Uncategorized

8 patient experience trends to watch in 2021

COVID-19 has changed the world this past year, and no industry was impacted more than healthcare. Coronavirus exposed the inefficiencies, disparities, and weaknesses of our healthcare system, and both providers and patients were in the crosshairs.

Understanding patient experience is critical to our recovery from COVID-19 and for our health systems to be successful going forward. Health systems had to be nimble, innovative, and agile in response to this disease. This ingenuity will ideally continue in order to improve patient experience and healthcare generally. We can learn from and leverage the approaches that have powered our system’s ability to eliminate wait times, create pop-up testing and treatment centers, and impart compassion when loved ones could not be in the room.

Continuing to understand the interplay between experience results and operational results will pinpoint where health systems need to focus to recover and grow. Listening, understanding, and acting on feedback from patients and providers is critical to managing vaccine distribution in 2021 and health systems reinforcing their role as trusted partners for care delivery.

2021 Trends to watch:

1. Transitioning from a system of measurement to a system of action

For the past 20+ years, health systems have had to measure patient experience in order to receive full reimbursement from Medicare. The Hospital Consumer Assessment of Healthcare Providers and Systems (HCAHPS) has defined which inpatient experiences to measure.  While capturing these metrics is important, it has not dramatically moved the needle on improving care delivery.

We have seen how important access, communication, and education are to COVID diagnosis, treatment, and recovery.  Empowering front-line healthcare workers with insights on how to communicate, how to reinforce compliance, and how to coordinate care has saved lives.  Understanding consistency is helpful (as HCAHPS measures), but knowing HOW to better act results in real improvement.  Asking real-time questions that complement (not duplicate) questions on the CAHPS survey can uncover the appropriate actions to take that will not only have the greatest impact on HCAHPS scores but ultimately deliver a better patient experience.  HCAHPS in combination with real-time feedback analyzed by patient diagnosis, procedure, and/or demographic will enable caregivers to deliver more effective care.

2. Leveraging EMRs with XM

Epic, Cerner, Allscripts, Athena...These electronic medical record (EMR) systems are typically where providers and patients transact.  Making it easy for the healthcare workforce to access insights about an individual patient through their EMR will enhance communication and engender trust.  EMR extracts are often used for triggering experience surveys (e.g., lists of discharged patients) but streamlining and simplifying the extract is needed to empower real-time feedback.  In addition, adding survey results to a patient record about their preferences and sensitivities can enable caregivers to be more informed and empathetic to the patient’s needs.  Greater interoperability between experience data and operational data will enhance the overall patient experience and empower clinicians to deliver better, more compassionate care.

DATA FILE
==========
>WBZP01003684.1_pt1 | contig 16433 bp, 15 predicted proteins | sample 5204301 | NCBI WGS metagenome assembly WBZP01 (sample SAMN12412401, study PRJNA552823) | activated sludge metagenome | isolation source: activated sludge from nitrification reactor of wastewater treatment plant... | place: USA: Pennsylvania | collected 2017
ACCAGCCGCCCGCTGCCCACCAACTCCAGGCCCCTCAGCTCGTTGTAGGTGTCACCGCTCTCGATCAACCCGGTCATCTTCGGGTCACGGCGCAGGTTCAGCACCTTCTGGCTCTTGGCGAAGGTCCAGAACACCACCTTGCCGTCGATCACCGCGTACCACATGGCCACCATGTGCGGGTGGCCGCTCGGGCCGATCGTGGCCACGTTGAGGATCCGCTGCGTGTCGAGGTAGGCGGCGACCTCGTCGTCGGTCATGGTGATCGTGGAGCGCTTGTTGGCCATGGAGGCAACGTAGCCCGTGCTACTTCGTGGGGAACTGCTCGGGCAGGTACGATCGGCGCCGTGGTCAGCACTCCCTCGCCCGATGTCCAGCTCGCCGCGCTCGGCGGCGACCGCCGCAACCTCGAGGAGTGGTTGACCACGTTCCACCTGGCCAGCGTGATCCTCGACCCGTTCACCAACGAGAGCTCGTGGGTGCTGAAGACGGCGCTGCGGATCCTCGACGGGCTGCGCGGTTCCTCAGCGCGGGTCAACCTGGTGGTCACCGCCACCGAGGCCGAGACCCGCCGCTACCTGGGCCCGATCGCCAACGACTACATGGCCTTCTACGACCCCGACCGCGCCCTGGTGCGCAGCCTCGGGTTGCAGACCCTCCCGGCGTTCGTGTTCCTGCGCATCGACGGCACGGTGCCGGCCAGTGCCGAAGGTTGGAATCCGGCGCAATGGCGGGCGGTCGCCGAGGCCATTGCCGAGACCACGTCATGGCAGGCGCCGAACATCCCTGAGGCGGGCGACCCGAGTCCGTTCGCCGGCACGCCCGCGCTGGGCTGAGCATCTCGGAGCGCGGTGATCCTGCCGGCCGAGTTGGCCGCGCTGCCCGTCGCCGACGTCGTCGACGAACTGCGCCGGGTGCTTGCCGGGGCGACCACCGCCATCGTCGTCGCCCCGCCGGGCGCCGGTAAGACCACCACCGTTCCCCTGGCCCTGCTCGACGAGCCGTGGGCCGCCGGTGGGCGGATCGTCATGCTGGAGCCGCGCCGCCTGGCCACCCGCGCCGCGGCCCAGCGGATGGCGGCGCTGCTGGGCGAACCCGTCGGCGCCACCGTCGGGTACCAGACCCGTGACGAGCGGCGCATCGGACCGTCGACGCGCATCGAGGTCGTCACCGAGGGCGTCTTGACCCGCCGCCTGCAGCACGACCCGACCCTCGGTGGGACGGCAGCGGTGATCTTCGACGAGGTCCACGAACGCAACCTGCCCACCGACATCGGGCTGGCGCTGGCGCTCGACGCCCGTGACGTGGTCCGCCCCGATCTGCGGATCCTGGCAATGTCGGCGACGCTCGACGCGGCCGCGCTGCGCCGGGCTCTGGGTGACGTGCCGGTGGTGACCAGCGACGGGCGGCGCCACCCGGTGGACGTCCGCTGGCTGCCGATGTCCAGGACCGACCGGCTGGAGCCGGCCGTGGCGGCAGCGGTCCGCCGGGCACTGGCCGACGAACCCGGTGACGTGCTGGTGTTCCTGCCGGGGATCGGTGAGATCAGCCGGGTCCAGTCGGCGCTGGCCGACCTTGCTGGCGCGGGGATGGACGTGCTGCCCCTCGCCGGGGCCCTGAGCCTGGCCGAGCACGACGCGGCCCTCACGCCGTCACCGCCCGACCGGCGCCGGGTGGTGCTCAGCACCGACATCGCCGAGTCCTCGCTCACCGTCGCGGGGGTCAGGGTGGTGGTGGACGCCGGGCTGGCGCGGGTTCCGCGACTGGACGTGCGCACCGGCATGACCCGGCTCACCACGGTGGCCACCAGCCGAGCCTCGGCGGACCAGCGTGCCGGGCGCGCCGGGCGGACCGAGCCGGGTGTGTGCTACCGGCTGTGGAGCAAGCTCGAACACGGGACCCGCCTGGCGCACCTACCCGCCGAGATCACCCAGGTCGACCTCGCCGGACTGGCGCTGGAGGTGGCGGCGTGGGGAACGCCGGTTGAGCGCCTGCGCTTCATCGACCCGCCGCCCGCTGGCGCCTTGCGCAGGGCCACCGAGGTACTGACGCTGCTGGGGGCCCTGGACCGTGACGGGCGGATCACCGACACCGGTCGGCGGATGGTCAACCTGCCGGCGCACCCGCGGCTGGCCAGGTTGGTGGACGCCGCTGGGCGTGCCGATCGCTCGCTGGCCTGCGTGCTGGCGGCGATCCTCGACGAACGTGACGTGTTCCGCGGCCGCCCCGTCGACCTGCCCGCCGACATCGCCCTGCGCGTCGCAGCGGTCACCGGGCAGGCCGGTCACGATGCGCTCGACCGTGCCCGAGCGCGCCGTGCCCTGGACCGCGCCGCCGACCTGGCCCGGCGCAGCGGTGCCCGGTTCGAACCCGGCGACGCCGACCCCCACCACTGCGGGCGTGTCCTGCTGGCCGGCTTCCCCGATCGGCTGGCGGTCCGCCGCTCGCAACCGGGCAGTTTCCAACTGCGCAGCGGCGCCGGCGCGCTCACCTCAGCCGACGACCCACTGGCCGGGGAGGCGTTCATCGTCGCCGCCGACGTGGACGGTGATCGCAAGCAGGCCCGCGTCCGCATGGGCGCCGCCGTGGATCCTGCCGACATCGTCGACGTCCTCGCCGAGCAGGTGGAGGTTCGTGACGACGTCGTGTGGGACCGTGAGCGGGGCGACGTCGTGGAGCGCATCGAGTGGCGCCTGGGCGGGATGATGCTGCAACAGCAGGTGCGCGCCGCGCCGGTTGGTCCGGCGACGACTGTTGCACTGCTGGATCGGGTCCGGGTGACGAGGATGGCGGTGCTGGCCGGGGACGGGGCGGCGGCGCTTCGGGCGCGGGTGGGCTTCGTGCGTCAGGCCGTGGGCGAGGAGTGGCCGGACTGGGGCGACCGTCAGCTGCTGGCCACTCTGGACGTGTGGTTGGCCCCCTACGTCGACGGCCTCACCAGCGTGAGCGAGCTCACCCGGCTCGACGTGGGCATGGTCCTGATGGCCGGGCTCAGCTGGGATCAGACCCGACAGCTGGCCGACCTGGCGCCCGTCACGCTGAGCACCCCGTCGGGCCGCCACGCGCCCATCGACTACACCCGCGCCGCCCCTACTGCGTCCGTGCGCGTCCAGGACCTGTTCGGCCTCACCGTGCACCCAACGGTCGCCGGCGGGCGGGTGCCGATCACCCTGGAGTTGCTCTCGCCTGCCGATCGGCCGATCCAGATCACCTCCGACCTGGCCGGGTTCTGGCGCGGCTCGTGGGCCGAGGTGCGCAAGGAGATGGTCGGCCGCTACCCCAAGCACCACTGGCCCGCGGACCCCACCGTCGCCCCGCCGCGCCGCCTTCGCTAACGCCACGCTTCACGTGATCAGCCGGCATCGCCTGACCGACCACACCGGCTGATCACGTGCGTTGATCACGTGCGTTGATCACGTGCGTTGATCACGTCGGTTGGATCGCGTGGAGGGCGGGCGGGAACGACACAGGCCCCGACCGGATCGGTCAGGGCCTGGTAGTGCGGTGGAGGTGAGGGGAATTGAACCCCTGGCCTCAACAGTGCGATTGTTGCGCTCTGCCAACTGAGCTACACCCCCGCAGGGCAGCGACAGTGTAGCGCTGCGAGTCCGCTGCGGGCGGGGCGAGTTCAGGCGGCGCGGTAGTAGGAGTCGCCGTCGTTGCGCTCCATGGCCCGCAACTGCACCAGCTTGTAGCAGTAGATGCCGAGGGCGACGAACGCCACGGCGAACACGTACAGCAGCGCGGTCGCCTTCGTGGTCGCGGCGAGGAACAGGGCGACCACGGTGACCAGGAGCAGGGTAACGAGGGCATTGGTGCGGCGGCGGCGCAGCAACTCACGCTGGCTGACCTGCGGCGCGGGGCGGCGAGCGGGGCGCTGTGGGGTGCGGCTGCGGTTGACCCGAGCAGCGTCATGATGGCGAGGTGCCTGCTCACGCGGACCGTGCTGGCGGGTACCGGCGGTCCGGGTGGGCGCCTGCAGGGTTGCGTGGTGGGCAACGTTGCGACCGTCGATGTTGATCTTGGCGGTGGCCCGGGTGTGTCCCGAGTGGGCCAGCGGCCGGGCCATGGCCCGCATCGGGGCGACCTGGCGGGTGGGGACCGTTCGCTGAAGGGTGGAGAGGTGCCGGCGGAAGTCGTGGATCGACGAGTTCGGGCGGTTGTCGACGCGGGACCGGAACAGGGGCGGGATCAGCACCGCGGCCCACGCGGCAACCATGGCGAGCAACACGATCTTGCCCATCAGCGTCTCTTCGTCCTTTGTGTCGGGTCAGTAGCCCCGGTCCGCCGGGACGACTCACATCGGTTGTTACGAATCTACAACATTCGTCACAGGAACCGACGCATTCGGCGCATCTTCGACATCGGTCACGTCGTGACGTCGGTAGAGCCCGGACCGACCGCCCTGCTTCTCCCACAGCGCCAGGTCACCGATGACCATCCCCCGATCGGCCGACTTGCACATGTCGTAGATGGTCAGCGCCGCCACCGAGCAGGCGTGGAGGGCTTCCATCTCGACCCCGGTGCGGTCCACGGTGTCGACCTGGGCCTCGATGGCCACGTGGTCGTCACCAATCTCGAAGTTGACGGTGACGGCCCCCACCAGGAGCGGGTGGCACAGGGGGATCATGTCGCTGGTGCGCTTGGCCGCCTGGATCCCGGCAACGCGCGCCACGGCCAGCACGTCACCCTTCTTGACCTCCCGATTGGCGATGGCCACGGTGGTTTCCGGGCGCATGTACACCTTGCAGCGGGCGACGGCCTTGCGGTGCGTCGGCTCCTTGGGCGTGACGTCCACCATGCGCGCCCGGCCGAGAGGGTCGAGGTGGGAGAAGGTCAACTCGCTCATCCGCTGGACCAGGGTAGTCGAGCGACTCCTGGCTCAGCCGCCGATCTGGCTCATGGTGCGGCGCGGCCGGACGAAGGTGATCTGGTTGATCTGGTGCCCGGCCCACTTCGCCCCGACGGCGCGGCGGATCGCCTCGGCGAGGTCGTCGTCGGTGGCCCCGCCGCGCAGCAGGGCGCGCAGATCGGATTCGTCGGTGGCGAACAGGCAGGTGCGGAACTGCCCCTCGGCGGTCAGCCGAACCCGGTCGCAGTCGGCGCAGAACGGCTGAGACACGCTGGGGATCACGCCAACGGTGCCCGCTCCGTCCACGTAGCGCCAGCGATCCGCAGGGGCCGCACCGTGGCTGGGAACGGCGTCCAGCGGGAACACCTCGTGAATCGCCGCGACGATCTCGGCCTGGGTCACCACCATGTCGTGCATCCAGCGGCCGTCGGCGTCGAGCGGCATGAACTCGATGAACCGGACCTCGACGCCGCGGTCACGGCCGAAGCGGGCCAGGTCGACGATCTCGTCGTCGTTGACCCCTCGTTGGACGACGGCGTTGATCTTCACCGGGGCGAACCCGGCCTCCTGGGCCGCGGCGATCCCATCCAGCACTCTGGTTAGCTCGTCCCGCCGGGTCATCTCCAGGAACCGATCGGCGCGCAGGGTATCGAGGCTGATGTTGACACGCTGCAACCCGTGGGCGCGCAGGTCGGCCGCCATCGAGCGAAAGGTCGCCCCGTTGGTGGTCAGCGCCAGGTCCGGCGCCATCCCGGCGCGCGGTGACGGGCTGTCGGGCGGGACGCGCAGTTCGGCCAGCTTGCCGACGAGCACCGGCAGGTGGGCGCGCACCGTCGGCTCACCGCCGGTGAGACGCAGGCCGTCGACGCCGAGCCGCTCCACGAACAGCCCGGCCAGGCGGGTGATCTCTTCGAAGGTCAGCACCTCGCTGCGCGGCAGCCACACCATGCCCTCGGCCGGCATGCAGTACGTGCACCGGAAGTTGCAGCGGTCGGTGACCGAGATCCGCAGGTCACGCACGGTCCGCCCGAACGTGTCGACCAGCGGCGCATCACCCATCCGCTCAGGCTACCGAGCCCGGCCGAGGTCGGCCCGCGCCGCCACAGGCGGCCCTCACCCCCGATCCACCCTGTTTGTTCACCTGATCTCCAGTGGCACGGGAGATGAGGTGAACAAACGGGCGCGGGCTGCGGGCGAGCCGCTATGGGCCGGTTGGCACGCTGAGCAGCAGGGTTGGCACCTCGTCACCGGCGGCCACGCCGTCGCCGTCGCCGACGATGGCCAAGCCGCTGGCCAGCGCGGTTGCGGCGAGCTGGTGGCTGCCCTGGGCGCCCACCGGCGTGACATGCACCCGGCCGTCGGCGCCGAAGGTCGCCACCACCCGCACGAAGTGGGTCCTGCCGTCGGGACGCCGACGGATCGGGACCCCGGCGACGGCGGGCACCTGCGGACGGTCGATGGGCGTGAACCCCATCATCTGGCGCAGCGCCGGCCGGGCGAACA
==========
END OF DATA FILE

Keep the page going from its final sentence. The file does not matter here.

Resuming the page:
3. Tapping into the Digital Revolution

COVID-19 has forced everyone to do more online.  From GenX to Seniors, video meetings, online food ordering, and general electronic communication have skyrocketed.  Health systems no longer have any excuse for mediocre digital experiences.  The user experience starts when a consumer visits a provider’s website.  Can they find what they are looking for? Can they easily schedule an appointment?  A streamlined user experience is critical to growing market share.  Providing multiple ways to interact with a provider - through a website, patient portal, health app, or at the bedside - is becoming table stakes. Understanding what works (or doesn’t) with your digital experience, and improving it, is necessary to effectively compete.

Telehealth is now commonplace whereas a year ago it was nascent. Patients have become much more comfortable interacting with their physician virtually.  Having an integrated way to assess a virtual visit - was it easy to schedule, was the communication between patient/provider effective, was the patient satisfied with the encounter, was the provider comfortable with the interface - provide insights on how to improve the interaction.  While we hope that COVID-19 soon dissipates, the convenience and accessibility of virtual visits likely means telehealth is here to stay...so health systems need to ensure this type of interaction delivers a satisfactory experience.

4.  Focusing on Resilience and Retention

Our Healthcare Heroes have endured unprecedented demand and draught this past year.  Between Emergency Rooms and Intensive Care Units being overrun with COVID patients to elective procedures drying up and healthcare workers being furloughed, all healthcare providers have seen their lives impacted by the disease.